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FORD TO BATTLE CAR THEFT WITH RADIO FREQUENCY TRANSPONDERS FROM TEXAS INSTRUMENTS

 BEDFORD, U.K., Oct. 13 /PRNewswire/ -- Each year, car thieves and joy riders make off with millions of vehicles around the world. But next year in Europe, felons with a fondness for Fords may find their efforts thwarted by tiny radio frequency transponders concealed in ignition keys.
 A new "vehicle immobilizing" security system, which will be included on 1994 Ford cars arriving at European dealerships this month, uses Texas Instruments Registration and Identification System (TIRIS(TM) radio frequency identification (RFID) technology to foil would-be thieves. Designed by Ford Motor Company's Electronics Division, this anti-theft security system, called SafeGuard(TM), will be implemented on Ford's two highest volume European models, the Escort and Fiesta, and may be introduced on some U.S. models as early as 1995.
 Radio frequency technology from TIRIS provides a tamper-proof electronic link between the driver's key and the ignition system of a specific vehicle. In the system, an electronic transponder containing a unique code is embedded in the head of the key, and a radio frequency reader is installed in the steering column. If the reader doesn't receive the expected signal from the transponder when the ignition is turned, the car's fuel system (or in some model's, the car's electronics) won't function. In other words, the car will not start without the right key.
 TIRIS technology adds a greater level of theft protection to vehicles than current anti-theft methods. For example, the system is much easier to use than PIN-based systems that require drivers to remember and punch in a code. Unlike infrared systems, the technology cannot be overridden. In addition, the use of passive, or battery-free, radio frequency technology eliminates the normal wear-and-tear and resulting replacement of keys common to contact-based security systems.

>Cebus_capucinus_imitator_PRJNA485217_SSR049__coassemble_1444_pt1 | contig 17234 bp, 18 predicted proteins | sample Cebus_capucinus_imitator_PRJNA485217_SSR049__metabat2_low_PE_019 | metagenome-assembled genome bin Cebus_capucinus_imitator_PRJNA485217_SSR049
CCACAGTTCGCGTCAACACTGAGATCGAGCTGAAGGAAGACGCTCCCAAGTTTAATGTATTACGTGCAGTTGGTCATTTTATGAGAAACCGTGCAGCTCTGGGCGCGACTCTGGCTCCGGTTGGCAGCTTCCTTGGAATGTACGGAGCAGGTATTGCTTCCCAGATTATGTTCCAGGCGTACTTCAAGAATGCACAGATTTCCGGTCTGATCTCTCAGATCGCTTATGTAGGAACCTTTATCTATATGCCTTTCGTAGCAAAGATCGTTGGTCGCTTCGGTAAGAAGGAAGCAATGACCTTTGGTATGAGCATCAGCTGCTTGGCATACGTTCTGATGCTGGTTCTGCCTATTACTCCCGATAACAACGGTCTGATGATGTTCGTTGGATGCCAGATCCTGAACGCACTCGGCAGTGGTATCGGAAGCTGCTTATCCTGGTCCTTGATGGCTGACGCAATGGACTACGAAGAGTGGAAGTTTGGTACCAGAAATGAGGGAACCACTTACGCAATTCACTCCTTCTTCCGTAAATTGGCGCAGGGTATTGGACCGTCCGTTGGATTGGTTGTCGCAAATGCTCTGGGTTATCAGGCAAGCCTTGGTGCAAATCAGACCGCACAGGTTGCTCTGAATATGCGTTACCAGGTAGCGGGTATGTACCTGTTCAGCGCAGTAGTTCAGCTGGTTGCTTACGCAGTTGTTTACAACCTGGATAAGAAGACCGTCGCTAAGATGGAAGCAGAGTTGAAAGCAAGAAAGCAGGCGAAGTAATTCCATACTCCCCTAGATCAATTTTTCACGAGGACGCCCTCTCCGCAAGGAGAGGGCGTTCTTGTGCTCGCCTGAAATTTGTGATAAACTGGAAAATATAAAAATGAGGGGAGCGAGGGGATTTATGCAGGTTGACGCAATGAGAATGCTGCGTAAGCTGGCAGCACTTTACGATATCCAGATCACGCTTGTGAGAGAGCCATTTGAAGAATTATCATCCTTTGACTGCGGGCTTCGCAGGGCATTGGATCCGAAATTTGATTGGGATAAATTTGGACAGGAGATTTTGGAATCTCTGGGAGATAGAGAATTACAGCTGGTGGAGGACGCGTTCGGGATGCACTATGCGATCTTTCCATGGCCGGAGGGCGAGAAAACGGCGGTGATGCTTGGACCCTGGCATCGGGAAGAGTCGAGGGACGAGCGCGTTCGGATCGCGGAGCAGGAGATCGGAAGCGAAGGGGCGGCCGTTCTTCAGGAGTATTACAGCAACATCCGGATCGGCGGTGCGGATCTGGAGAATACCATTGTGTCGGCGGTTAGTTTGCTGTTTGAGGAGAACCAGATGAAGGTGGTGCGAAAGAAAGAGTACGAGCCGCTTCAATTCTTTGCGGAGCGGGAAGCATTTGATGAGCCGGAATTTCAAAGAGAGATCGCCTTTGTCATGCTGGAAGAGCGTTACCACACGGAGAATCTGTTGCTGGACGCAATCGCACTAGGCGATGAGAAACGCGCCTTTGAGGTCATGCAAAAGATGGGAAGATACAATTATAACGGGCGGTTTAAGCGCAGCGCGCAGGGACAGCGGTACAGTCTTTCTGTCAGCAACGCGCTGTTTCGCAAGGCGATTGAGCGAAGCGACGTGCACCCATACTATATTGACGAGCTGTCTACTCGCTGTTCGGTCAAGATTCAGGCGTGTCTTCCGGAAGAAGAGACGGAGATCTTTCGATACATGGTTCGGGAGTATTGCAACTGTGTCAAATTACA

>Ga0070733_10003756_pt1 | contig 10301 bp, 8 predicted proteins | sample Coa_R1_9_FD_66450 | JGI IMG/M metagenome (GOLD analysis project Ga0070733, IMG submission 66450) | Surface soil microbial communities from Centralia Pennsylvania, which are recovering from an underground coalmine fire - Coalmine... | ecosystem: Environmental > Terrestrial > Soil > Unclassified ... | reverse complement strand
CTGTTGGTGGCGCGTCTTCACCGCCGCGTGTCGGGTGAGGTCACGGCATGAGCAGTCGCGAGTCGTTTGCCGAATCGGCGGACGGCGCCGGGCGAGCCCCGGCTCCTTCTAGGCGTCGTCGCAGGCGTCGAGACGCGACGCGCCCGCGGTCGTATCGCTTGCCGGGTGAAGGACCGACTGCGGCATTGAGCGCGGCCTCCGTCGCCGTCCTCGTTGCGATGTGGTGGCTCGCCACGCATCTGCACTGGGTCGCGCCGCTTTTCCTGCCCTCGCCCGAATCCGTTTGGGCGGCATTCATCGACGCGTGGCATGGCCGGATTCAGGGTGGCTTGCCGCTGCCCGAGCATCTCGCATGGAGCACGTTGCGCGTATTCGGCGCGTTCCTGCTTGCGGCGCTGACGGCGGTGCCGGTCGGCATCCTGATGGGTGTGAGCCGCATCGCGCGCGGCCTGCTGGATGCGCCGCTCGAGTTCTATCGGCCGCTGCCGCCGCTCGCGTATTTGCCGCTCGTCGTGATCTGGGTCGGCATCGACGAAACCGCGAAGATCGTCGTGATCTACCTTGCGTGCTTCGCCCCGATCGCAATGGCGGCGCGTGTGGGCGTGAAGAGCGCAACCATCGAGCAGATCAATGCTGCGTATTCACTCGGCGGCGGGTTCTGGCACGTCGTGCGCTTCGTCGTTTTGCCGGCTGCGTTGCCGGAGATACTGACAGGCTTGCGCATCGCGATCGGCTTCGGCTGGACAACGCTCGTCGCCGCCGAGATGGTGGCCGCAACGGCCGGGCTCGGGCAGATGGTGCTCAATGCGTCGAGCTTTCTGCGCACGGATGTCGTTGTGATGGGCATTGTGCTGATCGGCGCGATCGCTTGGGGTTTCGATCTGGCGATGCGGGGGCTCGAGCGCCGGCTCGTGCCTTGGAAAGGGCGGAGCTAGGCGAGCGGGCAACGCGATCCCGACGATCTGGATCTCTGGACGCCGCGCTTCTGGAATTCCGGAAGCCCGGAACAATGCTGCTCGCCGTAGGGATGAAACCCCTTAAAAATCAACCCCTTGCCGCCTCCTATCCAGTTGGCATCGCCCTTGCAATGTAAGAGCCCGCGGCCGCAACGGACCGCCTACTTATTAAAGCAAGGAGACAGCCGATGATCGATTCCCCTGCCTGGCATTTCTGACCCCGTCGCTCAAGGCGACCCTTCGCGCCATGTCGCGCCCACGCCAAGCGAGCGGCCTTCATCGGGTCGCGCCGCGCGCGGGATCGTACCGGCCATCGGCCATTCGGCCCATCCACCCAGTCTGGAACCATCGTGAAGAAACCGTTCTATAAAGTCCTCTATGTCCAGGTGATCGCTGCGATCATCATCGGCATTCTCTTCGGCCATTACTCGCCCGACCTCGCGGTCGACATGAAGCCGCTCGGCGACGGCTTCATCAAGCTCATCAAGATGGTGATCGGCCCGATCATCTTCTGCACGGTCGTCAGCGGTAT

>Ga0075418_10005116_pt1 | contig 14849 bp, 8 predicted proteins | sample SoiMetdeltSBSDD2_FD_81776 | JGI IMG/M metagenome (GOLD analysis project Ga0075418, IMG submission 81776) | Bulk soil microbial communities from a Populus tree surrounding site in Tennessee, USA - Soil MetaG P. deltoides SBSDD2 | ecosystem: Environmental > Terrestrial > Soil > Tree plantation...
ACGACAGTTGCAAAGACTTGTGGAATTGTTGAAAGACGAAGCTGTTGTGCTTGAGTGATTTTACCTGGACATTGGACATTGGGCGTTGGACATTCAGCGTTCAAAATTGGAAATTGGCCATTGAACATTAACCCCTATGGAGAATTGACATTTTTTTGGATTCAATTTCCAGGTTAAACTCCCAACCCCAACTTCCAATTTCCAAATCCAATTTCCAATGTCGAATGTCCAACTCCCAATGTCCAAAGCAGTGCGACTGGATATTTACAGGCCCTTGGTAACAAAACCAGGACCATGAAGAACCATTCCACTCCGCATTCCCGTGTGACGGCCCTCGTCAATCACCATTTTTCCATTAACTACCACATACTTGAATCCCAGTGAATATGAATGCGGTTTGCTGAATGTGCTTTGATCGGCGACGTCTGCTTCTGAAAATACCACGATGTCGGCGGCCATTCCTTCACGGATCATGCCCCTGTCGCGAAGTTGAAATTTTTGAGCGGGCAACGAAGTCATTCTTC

Nicholas Brookes, vice president and general manager of TIRIS for Texas Instruments, noted that Ford and Texas Instruments are a full year ahead of any other companies in the implementation of an RFID anti-theft system. "Ford buyers will now have a new class of security that replaces cumbersome systems that require people to turn devices on and off or wrestle with special locks."
 The technology is virtually transparent to drivers. The radio frequency reader's antenna is integrated with the ignition switch and the steering lock barrel, while its transceiver is electrically connected with the car's Electronic Engine Controller (EEC) module. When a key is inserted into the ignition and turned, the reader is automatically activated and sends out a signal that charges the key's transponder. The transponder sends back its code, which is compared with the code stored in the EEC module. If the codes match, the module enables either the fuel pump relays or the EEC itself. The entire transaction takes place in less than a second.
 Future applications for TIRIS technology in the automotive industry include automatic car entry and locking systems, personalized seating and climate control settings and automatic access to garages and parking lots. The same TIRIS technology has also been specified for new vehicle identification applications that automate toll collection.
 TIRIS technology uses low frequency radio signals to uniquely identify and trace a wide variety of items in applications such as security and inventory control to distribution and fleet management. Unlike conventional ID technologies such as barcoding, TIRIS radio frequency identification systems do not require contact or direct line- of-sight. The TIRIS product line consists of a series of transponders, handheld or stationary reading and data input units, system software and support.
 Texas Instruments (NYSE: TXN) established the TIRIS organization as a worldwide business venture in 1991 to manufacture and market radio frequency identification products for a variety of applications. Specialist design and application centers are located around Europe, the U.S., the Far East and Australia to provide local engineering support. Manufacturing facilities are in Holland, Japan and Malaysia.
 /Note-to-Editors: A color diagram demonstrating how TIRIS technology prevents auto theft is available on disk (Adobe Illustrator for Macintosh). Color pictures and video are also available./
 -0- 10/13/93
 /CONTACT: Roland Onorato of Texas Instruments, 508-699-3450; or Kimberly Ryan of Bridgeman Communications, 617-451-3325 for TI/
 (TXN F)


CO: Texas Instruments: Ford ST: Massachusetts IN: AUT SU:

DD -- NE001 -- 1470 10/13/93 08:00 EDT
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Publication:PR Newswire
Date:Oct 13, 1993
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